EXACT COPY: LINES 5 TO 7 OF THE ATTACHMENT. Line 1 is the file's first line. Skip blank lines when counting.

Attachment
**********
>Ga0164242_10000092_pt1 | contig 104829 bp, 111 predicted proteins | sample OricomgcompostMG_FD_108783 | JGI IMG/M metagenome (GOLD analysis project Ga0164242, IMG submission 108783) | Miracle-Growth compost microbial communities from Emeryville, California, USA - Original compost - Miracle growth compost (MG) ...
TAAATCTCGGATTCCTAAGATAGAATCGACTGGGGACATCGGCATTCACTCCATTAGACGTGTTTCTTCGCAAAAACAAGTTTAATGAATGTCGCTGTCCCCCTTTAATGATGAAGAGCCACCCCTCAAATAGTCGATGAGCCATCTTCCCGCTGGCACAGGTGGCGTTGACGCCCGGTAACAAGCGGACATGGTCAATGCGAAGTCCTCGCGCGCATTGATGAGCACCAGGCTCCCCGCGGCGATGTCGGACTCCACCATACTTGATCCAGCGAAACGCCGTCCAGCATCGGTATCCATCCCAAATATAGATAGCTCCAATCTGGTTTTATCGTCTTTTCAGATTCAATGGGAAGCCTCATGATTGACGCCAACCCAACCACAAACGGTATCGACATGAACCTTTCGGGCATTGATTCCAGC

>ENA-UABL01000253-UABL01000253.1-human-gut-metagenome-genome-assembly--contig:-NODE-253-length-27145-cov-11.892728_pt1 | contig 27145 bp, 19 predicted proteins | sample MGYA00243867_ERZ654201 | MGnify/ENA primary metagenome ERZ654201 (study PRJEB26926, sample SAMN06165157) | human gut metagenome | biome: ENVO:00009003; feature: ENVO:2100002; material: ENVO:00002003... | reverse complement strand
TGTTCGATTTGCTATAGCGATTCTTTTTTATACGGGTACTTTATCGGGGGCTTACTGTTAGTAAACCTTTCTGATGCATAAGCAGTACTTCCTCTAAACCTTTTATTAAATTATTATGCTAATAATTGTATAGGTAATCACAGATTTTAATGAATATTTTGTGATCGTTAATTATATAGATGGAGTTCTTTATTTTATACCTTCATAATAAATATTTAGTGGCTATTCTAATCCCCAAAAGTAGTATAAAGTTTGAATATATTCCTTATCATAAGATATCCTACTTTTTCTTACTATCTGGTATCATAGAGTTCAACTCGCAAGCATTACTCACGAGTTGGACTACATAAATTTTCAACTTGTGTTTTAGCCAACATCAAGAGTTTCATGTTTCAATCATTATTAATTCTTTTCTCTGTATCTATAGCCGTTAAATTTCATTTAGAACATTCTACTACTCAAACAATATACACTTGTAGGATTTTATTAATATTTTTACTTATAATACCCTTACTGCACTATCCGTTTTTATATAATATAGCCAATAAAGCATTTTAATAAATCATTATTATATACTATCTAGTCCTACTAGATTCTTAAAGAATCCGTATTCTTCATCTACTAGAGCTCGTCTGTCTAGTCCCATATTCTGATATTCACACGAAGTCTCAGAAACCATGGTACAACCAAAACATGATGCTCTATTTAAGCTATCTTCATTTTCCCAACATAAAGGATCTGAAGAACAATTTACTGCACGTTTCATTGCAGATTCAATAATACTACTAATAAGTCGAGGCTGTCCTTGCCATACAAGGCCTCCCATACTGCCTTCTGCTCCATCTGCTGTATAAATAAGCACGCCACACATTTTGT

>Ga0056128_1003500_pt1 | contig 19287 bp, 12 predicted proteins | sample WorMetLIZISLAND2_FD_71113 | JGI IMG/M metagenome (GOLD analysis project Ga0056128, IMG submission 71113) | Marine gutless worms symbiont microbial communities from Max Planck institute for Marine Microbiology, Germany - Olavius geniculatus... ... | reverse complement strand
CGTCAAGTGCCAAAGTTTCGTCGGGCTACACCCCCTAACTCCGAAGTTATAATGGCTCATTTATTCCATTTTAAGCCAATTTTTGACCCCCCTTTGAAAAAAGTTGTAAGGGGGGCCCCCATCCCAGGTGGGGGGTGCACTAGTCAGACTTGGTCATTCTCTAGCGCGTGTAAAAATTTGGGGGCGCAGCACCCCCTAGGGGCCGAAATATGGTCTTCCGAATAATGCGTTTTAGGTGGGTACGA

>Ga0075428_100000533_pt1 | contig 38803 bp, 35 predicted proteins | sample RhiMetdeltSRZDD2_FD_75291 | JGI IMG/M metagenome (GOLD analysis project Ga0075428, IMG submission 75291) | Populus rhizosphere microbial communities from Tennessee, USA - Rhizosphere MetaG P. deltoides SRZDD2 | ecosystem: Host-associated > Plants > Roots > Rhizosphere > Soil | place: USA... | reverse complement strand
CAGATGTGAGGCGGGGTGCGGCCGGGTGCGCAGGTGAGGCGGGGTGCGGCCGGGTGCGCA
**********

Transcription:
>Ga0056128_1003500_pt1 | contig 19287 bp, 12 predicted proteins | sample WorMetLIZISLAND2_FD_71113 | JGI IMG/M metagenome (GOLD analysis project Ga0056128, IMG submission 71113) | Marine gutless worms symbiont microbial communities from Max Planck institute for Marine Microbiology, Germany - Olavius geniculatus... ... | reverse complement strand
CGTCAAGTGCCAAAGTTTCGTCGGGCTACACCCCCTAACTCCGAAGTTATAATGGCTCATTTATTCCATTTTAAGCCAATTTTTGACCCCCCTTTGAAAAAAGTTGTAAGGGGGGCCCCCATCCCAGGTGGGGGGTGCACTAGTCAGACTTGGTCATTCTCTAGCGCGTGTAAAAATTTGGGGGCGCAGCACCCCCTAGGGGCCGAAATATGGTCTTCCGAATAATGCGTTTTAGGTGGGTACGA

>Ga0075428_100000533_pt1 | contig 38803 bp, 35 predicted proteins | sample RhiMetdeltSRZDD2_FD_75291 | JGI IMG/M metagenome (GOLD analysis project Ga0075428, IMG submission 75291) | Populus rhizosphere microbial communities from Tennessee, USA - Rhizosphere MetaG P. deltoides SRZDD2 | ecosystem: Host-associated > Plants > Roots > Rhizosphere > Soil | place: USA... | reverse complement strand